Step 5: Burn!! Maw ha ha!!
You'll need to design three primary systems:
*fuel injector(s) \ nozzle(s)
Ignition can be as simple as a lighter or an electric igniter. It's as simple or complex as you want it to be. best option is an electric igniter probably.
fuel injectors or nozzles are important as they atomize the fuel into a fine mist ideally for optimum combustion. A simple pulse jet has but one nozzle while aircraft engines can have 16 in a ring like formation. The nozzle should face away from the direction of air flow and is placed at the front of the chamber (the front being where the air comes in (unless a pulse jet). You'll also need to figure out how your fuel is going to be forced through the nozzle. You could have a pump or have a pressurized container like a propane tank (which is common for pulse jets).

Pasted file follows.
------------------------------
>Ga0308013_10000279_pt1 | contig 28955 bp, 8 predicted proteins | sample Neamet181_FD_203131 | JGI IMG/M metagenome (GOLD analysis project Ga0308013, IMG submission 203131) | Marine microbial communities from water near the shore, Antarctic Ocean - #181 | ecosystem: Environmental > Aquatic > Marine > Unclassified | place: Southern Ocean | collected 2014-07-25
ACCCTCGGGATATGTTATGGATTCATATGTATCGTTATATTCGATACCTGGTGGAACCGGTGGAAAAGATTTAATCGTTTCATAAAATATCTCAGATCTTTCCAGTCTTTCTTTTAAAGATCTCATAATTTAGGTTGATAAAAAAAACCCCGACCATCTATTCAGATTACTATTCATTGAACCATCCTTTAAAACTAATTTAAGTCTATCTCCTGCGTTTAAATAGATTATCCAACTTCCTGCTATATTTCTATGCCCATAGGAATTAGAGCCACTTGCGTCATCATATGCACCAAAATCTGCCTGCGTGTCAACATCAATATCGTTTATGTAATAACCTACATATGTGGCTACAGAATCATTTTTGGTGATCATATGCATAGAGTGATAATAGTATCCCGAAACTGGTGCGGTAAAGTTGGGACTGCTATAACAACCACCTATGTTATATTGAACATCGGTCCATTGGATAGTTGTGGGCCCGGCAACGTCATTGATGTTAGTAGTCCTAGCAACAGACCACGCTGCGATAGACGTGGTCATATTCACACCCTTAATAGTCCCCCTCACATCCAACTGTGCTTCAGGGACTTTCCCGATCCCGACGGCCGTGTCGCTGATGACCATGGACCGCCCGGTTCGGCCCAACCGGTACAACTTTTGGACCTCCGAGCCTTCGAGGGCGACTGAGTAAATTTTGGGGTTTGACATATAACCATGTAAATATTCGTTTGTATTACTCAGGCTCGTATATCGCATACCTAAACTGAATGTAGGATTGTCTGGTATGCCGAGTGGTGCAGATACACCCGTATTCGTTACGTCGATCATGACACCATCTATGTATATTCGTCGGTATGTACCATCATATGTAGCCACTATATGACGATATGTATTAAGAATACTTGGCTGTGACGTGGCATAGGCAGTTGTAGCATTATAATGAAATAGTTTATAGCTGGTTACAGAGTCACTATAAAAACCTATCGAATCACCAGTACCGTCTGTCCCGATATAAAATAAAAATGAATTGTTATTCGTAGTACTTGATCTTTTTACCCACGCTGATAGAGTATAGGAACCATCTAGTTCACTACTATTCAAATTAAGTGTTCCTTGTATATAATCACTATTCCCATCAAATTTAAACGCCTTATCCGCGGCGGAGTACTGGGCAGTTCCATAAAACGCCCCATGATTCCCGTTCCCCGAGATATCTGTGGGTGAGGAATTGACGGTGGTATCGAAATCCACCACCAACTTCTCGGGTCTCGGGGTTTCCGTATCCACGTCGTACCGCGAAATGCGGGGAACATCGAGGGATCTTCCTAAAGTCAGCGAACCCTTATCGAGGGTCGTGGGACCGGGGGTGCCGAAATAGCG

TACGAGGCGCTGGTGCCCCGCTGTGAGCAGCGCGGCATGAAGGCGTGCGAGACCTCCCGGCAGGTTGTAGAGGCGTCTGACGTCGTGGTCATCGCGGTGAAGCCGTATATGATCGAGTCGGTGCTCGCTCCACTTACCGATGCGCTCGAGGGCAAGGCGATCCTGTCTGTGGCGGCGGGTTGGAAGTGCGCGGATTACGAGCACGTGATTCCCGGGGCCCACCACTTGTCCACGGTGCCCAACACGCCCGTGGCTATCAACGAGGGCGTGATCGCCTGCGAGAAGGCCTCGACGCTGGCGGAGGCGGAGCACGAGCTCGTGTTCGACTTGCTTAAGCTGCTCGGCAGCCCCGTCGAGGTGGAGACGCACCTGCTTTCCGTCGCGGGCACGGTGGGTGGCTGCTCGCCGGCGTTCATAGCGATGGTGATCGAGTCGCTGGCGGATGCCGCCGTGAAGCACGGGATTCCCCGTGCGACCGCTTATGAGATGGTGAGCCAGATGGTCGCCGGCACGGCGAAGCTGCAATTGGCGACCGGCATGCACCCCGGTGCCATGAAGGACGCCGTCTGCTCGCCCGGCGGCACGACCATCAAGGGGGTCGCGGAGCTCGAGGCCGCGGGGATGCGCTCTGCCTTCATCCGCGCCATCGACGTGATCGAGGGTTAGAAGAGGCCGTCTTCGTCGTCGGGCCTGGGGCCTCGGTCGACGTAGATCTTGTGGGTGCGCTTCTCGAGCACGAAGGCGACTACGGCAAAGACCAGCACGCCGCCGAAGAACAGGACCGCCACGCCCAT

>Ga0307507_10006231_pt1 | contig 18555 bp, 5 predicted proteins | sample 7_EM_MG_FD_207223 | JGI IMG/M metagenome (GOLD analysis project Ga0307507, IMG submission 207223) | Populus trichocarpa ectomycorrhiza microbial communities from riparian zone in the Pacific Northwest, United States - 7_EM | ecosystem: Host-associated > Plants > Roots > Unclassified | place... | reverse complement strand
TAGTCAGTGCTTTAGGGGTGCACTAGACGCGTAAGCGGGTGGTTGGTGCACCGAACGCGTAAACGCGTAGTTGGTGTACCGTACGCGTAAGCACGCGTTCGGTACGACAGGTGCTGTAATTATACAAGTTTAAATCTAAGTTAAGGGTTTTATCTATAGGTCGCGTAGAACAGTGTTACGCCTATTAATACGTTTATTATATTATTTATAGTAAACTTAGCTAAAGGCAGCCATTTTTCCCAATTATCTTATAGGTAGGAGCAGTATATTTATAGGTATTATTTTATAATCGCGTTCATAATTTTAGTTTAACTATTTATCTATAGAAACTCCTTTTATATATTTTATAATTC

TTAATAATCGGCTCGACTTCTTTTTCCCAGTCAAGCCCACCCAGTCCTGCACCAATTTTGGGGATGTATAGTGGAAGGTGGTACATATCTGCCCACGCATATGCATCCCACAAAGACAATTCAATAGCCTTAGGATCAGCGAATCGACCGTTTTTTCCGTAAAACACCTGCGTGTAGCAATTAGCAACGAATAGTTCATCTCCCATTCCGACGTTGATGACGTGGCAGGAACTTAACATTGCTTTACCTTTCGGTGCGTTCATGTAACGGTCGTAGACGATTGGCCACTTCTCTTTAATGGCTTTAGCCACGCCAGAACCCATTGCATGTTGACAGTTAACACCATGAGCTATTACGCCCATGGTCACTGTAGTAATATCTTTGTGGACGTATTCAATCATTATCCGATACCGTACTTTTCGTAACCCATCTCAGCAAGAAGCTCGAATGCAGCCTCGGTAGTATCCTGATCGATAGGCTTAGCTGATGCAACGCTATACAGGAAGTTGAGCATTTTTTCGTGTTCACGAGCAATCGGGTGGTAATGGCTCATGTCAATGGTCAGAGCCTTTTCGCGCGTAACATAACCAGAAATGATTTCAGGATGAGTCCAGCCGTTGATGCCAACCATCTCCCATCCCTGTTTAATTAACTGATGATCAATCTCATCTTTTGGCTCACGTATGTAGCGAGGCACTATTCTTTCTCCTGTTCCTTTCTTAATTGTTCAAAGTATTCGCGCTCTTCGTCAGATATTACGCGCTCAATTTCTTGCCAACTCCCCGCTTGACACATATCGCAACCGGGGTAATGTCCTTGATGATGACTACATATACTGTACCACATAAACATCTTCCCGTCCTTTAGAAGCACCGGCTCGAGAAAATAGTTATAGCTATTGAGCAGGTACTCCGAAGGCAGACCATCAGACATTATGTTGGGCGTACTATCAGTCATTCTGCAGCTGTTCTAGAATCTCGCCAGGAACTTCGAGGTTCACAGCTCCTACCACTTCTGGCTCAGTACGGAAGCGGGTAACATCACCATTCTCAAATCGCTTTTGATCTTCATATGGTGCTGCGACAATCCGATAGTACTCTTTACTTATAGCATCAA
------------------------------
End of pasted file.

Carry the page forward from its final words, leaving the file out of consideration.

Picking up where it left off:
Okay, now for the burner can. You might know this as a flame holder or some such. Without it, your combustion section would likely melt or deform under the intense heat. It's a can like structure that directs the flame onto your turbine. I should mention pulse jets don't need them (which is why they glow sizzling red hot). The fuel nozzle is aimed into the front of the burner can (front being what the air enters from). Your igniter will also need to enter the can to start combustion. The burner can has many small holes drilled along its entire surface. This allows air from your compressor to enter the inside of the burner can and focus the flame's path. The hot expanding gases from the burner can are then directed aft onto the turbine. For a better understanding, look closely at the configuration(s) in the pics. Oh and it will need to be made of a metal that can hold up under high temps.